4th October 2019
The recent decision of the High Court in the Meisels case (Meisels and Anor v Secretary of State for Housing, Communities and Local Government  EWHC 1987 (Admin)) found what might appear to be a seemingly innocuous planning condition to be a ‘true’ condition precedent, the breach of which rendered development unlawful.
Most in the industry will be familiar with the well-established ‘Whitley Principle’, which dictates that development carried out in breach of a condition precedent will not be treated as having implemented a planning permission.
However, much debate in recent years has centred on the question of whether a condition, worded so as to be a pre-commencement condition, goes to the ‘heart of the permission’. If it does, then the condition qualifies as a ‘true’ condition precedent; if it does not, it may be considered to be an ‘ordinary’ condition in any event.
The Meisels judgment is a timely reminder for those in the industry that the question of whether or not a condition is a ‘true’ condition precedent is in truth a matter of planning judgment, which will turn on the facts of the case.
The case involved a planning permission, granted in 2006 subject to conditions, to make extensions to two Victorian terrace houses in Hackney to provide four residential units (2 x 2 bed and 2 x 4 bed flats) and additional space for a synagogue.
Condition two of the consent required details and samples of building materials to be provided to and approved by the Council before work commenced. It went on to state, “The development shall not be carried out other than in accordance with the details thus approved”.
Work on the properties was undertaken, following the grant of the permission. However in 2017, Hackney London Borough Council issued an enforcement notice alleging (amongst other things) that as condition two had not been complied with, the works to implement the 2006 planning permission had not been lawfully commenced before the consent expired. The enforcement notice required the works to be removed.
At appeal, the Inspector found that, “condition 2 fundamentally controls the final appearance of the building and its relationship to its surroundings [and] should be considered as going to the heart of the planning permission”.
The Inspector’s decision was challenged in the High Court.
Firstly, Ockelton J emphasised “the primacy” of considering, “what is meant by the words of the condition”. This is essentially a matter of construction for the Court. Unsurprisingly, he concluded in this case that the wording of condition 2 was clear in requiring compliance with its terms prior to the commencement of development.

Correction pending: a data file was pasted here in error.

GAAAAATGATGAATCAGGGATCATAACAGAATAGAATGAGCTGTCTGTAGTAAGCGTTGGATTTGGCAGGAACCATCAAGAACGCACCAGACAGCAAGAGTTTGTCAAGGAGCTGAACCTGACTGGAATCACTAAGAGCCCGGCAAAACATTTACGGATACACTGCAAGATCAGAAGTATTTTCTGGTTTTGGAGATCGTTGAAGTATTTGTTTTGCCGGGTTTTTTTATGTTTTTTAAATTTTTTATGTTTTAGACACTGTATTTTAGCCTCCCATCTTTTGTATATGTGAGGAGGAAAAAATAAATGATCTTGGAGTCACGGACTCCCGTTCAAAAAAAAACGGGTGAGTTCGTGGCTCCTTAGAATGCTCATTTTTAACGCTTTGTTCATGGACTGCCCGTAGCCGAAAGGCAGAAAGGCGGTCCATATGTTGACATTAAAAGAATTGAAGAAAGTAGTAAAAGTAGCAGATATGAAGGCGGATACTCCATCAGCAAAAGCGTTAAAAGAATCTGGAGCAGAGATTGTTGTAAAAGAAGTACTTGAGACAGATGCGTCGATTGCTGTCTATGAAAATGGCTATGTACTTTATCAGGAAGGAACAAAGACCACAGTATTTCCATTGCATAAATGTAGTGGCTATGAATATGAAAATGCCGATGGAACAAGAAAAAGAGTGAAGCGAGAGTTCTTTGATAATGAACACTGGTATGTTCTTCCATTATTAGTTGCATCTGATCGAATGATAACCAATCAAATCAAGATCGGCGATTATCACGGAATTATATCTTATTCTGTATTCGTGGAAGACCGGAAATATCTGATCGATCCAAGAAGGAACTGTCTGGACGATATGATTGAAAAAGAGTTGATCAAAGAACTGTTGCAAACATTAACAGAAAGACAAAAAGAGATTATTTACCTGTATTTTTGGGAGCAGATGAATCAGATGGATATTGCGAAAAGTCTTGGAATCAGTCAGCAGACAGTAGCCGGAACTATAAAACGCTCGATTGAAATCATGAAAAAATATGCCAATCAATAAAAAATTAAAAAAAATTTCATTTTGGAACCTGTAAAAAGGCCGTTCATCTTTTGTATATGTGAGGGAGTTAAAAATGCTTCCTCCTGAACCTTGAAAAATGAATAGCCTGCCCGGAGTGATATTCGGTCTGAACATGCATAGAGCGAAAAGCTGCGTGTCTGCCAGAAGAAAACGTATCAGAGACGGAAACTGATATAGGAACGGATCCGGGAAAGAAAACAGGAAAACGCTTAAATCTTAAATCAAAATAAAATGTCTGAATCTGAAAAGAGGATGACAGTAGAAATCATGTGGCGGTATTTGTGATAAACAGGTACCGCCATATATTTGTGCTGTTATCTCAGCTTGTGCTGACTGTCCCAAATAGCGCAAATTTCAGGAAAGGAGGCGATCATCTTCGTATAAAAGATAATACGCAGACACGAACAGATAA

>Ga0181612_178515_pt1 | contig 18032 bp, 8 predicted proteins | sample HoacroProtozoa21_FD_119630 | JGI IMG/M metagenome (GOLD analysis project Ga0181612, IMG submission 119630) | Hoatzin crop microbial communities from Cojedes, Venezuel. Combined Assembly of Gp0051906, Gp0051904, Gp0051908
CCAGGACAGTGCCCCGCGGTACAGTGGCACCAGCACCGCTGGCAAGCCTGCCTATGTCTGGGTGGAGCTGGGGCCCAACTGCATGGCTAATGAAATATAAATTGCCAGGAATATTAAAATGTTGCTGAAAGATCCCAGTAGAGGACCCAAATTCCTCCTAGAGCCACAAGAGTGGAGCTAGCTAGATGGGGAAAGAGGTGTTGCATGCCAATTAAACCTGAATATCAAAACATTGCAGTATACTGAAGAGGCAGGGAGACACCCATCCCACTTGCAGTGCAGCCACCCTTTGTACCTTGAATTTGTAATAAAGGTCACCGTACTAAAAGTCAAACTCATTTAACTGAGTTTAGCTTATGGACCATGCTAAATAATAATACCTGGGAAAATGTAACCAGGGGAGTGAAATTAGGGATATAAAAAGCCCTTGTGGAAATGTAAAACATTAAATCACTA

However, he rightly noted that this was not the end of the matter. It was necessary to then consider whether the condition, “goes to the heart of the permission”. It is at this second stage, as Ockelton J rightly emphasised, that the facts of the case are critical. The question, “can be answered only by a fact-sensitive enquiry into the terms of the condition in the context of the permission, and the permission in its planning context. In other words, this question is a matter of planning judgment. It is not for the Court: it is for the Inspector; and unless the Inspector’s decision on the issue is at fault in a Wednesbury sense, the Court will not intervene”.
In considering the lawfulness of the Inspector’s approach, the Court firstly noted that, “…where an authority has clearly made a condition requiring some further act before the commencement of work, there must be scope for saying that the intended function of the condition was to prevent the commencement of work (or render it unlawful) before the condition had been fulfilled”.
Ockelton J went on to remark, “What he [the Inspector] actually draws attention to is that condition 2, “clearly fundamentally controls the final appearance of the building and its relationship to its surroundings” and should be considered as going to the heart of the planning permission. That was a conclusion that he was wholly entitled to draw from all the material before him, including his observation of the building itself and its setting”.
As such, the Court concluded that the Inspector’s determination as to the meaning and nature of condition two was “unassailable”.
Firstly, it is important to emphasise that this decision does not mean that a condition akin to condition 2 in Meisels will always be a ‘true condition precedent’.
Each case will, as is often the case in planning matters, turn on its own facts.
There will continue to be instances where the approval of details and samples of building materials does not go to the very principle of the planning permission being considered; in such instances, a condition could not properly be considered to go to the ‘heart’ of the permission even where pre-commencement wording is used in the condition itself.
However, those with the benefit of planning permissions would be wise to err on the side of caution where any planning condition contains wording which requires compliance before development begins.
Wherever a planning condition contains such ‘pre-commencement’ wording, it is advisable to ensure that it is complied with – and the condition formally discharged – prior to starting works on site. This effectively removes the risk that a decision maker (applying their own judgment) will conclude that a condition, which to some might seem to be relatively innocuous, does in fact go to ‘the heart’ of the permission such that failure to comply with its terms results in the loss of the whole consent.
 paragraph 6 of the Judgment
 paragraph 14 of the Judgment
 paragraph 18 of the Judgment
 paragraph 19 of the Judgment
 paragraph 18 of the Judgment
 paragraph 20 of the Judgment